Too Small To Fail

By now you probably know all you need to know about Too Large To Fail (Citigroup), Too Interconnected To Fail (AIG), and Too Many Potential Job Losses To Fail Before A New Administration Takes Office (GM).  Almost all the bailout cases we have seen recently were some combination of the above and they generally shared the characteristic of being large relative to the US and perhaps global financial system.  We have become accustomed to bailout increments in the hundreds of billions of dollars, and to periodically reassessing how many trillions have been committed by the Federal Reserve and others.

Today we received confirmation of something quite different: a bailout package for Latvia.  Latvia is a small country (2.2m people) and it is receiving a loan of just $2.35bn from the IMF.  The loan is obviously tiny compared with other bailouts (Citigroup received at least 10 times as much in November), but it is big in relation to Latvia’s economy – in IMF parlance, the loan is 1,200 percent (or 12x) Latvia’s quota.  Quotas are based on the size of your economy, among other things, and it used to be that 3x quota was a big loan and 5x quota really raised eyebrows.  (Iceland recently broke some records in this regard (official numbers here), and perhaps we are now in a brave new world where borrowing over 10x quota becomes more standard.)

We can scrutinize the full details of the program when it becomes public, but the press release already makes the key point quite clear,

The program is centered on maintaining Latvia’s exchange rate peg while recognizing that this calls for exceptionally strong domestic policies and substantial international financial assistance.

Latvia has laid claim in recent years to having the world’s most overvalued exchange rate, which is fixed (or pegged) against the euro.  An overvalued exchange rate implies that you import more than you export, thus running a large current account deficit and needing a great deal of capital inflows.  Latvia’s current account deficit peaked close to 25% of GDP (not a typo: twenty five percent), although it declined significantly over the past year.  Capital inflows, of course, are sadly diminished in this environment and the country has consequently been losing reserves at an unsustainable rate (this is all in the IMF press release).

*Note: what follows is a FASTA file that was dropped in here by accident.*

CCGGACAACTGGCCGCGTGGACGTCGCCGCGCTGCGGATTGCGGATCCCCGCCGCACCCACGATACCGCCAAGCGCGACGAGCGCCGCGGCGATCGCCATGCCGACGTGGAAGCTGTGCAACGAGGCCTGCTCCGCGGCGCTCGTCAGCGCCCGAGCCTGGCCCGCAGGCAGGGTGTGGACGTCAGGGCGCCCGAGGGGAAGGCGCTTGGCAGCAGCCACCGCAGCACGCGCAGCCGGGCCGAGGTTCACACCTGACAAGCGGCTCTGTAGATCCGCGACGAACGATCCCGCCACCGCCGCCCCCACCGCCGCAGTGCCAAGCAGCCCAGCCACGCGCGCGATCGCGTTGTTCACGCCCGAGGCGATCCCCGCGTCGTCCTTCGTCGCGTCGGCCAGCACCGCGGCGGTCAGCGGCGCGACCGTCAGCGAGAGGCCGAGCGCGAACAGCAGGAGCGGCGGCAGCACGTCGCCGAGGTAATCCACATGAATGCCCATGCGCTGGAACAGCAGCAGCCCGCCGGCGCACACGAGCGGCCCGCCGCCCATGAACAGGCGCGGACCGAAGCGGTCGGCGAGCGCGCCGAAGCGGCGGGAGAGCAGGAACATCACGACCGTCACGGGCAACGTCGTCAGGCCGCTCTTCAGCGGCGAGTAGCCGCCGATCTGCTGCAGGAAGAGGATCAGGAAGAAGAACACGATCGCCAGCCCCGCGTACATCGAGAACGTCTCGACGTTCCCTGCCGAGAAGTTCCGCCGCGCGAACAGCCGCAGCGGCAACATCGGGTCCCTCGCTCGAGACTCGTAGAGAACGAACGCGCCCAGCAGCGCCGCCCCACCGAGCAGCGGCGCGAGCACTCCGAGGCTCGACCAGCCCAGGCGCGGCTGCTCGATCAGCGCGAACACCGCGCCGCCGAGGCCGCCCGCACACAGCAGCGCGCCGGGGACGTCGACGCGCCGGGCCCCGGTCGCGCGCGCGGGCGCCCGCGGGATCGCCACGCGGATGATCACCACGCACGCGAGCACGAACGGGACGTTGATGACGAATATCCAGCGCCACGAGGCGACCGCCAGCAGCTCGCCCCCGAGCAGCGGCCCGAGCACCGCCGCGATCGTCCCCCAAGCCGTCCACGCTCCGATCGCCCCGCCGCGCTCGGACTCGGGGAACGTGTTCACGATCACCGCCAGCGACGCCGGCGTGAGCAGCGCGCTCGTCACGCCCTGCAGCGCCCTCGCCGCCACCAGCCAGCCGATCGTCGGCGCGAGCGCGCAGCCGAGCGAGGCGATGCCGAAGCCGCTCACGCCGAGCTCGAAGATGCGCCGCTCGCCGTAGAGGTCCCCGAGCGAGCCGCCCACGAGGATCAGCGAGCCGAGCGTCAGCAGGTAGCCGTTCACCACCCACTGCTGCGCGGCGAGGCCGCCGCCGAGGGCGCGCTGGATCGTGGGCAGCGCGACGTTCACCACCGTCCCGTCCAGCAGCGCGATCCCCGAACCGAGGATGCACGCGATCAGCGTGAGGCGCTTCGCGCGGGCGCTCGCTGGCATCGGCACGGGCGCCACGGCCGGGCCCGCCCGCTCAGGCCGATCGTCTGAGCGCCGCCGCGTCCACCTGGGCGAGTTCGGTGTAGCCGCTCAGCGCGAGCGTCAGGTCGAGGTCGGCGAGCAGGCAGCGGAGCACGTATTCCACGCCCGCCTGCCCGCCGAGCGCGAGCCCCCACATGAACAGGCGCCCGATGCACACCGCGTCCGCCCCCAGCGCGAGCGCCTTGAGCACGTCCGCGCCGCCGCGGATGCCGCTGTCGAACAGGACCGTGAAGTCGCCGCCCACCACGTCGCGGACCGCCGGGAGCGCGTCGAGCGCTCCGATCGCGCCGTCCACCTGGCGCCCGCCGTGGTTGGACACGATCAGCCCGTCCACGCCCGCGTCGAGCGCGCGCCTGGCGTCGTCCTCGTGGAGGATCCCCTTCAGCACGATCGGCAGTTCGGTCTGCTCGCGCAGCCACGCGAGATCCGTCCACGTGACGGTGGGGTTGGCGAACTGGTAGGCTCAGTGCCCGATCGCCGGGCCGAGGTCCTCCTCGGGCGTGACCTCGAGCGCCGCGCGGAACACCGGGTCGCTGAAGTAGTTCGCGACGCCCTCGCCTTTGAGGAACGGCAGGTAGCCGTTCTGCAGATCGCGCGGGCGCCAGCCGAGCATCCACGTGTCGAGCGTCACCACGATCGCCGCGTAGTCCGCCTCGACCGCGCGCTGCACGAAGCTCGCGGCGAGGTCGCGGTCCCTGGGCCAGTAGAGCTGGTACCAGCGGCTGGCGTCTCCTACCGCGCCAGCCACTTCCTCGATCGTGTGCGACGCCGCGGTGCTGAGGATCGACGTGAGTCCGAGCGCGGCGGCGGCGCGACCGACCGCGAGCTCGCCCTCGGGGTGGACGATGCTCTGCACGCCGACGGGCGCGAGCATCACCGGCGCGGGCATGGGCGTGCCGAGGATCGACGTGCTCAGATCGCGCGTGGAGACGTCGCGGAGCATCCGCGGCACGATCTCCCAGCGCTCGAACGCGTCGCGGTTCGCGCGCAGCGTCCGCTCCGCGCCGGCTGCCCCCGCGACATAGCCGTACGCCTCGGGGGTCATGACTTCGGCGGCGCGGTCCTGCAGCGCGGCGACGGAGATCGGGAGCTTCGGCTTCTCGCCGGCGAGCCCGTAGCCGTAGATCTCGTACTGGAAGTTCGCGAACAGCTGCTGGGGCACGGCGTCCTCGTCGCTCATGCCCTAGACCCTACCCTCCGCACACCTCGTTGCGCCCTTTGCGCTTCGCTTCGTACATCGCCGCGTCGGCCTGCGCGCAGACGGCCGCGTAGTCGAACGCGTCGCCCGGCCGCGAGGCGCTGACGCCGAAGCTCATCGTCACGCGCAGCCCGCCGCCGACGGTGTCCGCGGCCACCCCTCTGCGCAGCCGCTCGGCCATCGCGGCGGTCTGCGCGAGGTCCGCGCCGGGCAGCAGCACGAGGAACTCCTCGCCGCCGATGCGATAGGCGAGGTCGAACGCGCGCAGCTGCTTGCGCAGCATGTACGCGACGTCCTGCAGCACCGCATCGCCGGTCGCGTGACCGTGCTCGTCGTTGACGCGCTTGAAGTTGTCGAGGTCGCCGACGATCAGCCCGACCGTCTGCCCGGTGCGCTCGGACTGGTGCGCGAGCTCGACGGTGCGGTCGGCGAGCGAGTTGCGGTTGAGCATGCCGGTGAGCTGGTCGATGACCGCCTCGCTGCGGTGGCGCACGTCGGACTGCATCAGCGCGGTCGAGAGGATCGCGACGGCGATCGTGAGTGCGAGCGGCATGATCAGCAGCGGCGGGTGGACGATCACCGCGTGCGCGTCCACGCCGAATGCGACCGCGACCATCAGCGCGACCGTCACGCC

So Latvia will get a loan from the international community, via the IMF and through various bilateral add-ons, which will not require any adjustment of their exchange rate.  This is good news for the Latvian private sector, which has borrowed heavily in euros and which would have great difficulty servicing its debts if there were to be a significant depreciation (i.e., what usually happens in this kind of situation.)  But how is this possible?

It’s possible because Latvia is receiving an extraordinary level of support, a generous bailout by any measure – with what appear to be pretty easy conditions, i.e., not much of the “adjustment” that countries usually need to do when big credit booms end.  Why would anyone do this for Latvia?  The answer is (a) it is small, so this is not expensive, and (b) this (hopefully) prevents contagion to other emerging markets that have exchange rate pegs.  Even if the risk of contagion is low, the cost of being extremely generous to Latvia is pocket change to the IMF’s shareholders.  (Although do remember that over-generous and over-long support of exchange rate pegs can end in tears – see Mike Mussa’s book on Argentina for details.)

In effect, Latvia is Too Small To Fail.  Or, if you prefer, Too Indebted In Foreign Currency To Devalue.

2 thoughts on “Too Small To Fail

  1. I read an article by Dani Rodrik today where he proposes employment linked tax incentives as a more direct way to increase job security and hence consumer confidence and spending. For example govt might create huge tax incentives for adding additional jobs for reward companies for not laying off their employees. With all major US corporations announcing thousands of lay-offs, I believe the major hurdle is now to get the consumer back their confidence on US as well as global economy so that they stop hoarding the money like the banks and other financial institutions are doing. I also believe tax cut in current situation is not going to help as by instinct people would most likely save that extra money from IRS to their savings a/c. Infrastructure spending has always lag time and it is simply not easy to spend $800 billion in few months.
    Any comments on Dani’s proposal? Sounds really logical and attractive to me.

  2. maybe hard cash can get bush elected… but it takes cheap money to get RON PAUL AS PRESIDENT OF THE UNITED STATES OF AMERICA

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